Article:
The BTC address used to receive funds must be a pre-verified BTC address. This is necessary both to ensure that the address is valid, that it is the correct address, and that the address in fact belongs to the customer.
When ready, the customer opts to initiate the transfer.
A popup window displays, challenging the customer to enter their secret PIN number or Two Factor Authentication code. The customer enters the secret number and hits submit.
A withdraw request is then entered in Coinsetter’s system and placed in a queue to be internally reviewed and approved.
Approvals are processed manually and generally take less than 24 hours.
Once approved, the withdrawal request is initiated by sending a transaction to the bitcoin peer-to-peer network.
According to bitcoin network design, transactions typically take a minimum of ten minutes to propagate through the network before they are confirmed into the blockchain.
6. What security procedures and processes does Coinsetter utilize to protect against various threats?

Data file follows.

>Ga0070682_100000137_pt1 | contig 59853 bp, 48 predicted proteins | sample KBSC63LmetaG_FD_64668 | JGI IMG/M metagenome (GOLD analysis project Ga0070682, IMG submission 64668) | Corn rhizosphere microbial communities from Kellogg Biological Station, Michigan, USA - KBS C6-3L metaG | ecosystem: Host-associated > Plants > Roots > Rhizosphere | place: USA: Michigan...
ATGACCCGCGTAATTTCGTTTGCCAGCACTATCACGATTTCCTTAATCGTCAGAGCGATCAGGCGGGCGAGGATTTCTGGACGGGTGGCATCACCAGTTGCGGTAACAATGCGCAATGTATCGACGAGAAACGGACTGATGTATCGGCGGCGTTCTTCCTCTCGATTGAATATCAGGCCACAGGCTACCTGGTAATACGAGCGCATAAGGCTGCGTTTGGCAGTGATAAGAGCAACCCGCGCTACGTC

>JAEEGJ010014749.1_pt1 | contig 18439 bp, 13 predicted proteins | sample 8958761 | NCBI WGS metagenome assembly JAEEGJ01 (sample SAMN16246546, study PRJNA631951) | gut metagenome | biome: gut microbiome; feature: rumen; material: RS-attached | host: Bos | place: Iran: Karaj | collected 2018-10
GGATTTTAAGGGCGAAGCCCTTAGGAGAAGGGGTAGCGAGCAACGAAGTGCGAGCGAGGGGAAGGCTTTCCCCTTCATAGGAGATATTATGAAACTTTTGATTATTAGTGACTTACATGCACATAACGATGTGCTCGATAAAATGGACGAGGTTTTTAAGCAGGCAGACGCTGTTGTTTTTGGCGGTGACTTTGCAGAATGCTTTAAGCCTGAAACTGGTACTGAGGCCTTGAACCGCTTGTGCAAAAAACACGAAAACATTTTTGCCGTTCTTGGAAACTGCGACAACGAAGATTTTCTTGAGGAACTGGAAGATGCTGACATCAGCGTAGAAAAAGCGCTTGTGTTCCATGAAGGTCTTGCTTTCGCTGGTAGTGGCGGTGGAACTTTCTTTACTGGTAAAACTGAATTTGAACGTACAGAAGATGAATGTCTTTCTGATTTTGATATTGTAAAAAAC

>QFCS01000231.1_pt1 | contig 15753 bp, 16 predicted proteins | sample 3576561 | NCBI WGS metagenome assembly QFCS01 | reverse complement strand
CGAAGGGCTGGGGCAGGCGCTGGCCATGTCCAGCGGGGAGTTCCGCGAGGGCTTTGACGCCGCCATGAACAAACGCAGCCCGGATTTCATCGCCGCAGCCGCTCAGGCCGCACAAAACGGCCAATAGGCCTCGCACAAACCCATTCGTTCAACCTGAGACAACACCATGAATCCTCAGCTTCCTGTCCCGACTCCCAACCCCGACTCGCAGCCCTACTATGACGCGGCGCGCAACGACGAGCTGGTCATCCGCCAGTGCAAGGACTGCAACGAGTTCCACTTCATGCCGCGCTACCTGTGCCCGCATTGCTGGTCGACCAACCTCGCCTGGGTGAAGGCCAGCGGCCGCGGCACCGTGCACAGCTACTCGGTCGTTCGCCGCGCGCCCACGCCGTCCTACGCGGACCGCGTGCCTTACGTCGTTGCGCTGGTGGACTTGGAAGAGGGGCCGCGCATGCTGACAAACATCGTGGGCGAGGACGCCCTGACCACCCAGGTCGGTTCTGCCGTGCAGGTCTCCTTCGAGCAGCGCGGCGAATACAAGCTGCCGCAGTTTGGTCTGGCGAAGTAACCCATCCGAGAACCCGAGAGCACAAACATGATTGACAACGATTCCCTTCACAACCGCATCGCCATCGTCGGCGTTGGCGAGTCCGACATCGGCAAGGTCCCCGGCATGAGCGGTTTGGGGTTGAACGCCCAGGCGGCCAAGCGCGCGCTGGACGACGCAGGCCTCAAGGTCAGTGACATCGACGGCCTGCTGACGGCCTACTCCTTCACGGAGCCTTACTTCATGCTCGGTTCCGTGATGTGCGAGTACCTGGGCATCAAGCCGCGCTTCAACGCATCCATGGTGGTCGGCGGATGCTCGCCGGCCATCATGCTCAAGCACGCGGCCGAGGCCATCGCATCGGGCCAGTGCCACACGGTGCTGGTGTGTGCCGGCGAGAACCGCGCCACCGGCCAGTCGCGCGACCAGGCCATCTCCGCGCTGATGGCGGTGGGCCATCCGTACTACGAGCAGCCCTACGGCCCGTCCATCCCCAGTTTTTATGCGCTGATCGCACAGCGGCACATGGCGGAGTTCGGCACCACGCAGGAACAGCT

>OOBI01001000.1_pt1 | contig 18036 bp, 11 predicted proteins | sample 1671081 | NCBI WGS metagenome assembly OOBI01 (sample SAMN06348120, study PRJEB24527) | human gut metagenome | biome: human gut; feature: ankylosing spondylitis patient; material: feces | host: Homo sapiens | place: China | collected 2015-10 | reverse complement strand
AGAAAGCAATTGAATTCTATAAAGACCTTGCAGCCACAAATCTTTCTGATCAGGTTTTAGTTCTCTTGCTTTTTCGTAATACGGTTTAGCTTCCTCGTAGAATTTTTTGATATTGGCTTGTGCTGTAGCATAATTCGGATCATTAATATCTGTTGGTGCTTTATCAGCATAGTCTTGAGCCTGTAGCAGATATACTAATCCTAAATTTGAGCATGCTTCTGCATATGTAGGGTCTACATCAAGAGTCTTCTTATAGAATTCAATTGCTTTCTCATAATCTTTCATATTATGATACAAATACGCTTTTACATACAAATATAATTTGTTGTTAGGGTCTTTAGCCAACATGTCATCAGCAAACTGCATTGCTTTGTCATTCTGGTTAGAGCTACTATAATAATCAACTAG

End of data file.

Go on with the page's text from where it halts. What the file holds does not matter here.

Coinsetter’s communication policy is to be transparent and to immediately alert its customers and the general public to any security breach, should one occur. Coinsetter addresses security in a number of ways. We employ a complete Software Development Lifecycle (SDL) approach to security. A complete SDL (as defined by Microsoft) addresses the following issues:
Training: core security training by all staff, from top to bottom, including consultants
Requirements: Establish Security Requirements, Create Quality Gates / Bug Bars, Security & Privacy Risk Assessment
Design: Establish Design Requirements, Analyze Attack Surface, Threat Modeling
Implementation: Use Approved Tools, Deprecate Unsafe Functions, Static (code) Analysis
Verification: Dynamic Analysis, Fuzz Testing, Attack Surface Review
Release: Incident Response Plan, Final Security Review, Release Archive
Response: Execute Incident Response Plan
Our SDL addresses the following domains:
Company Financial Accounts, Bitcoin addresses and wallets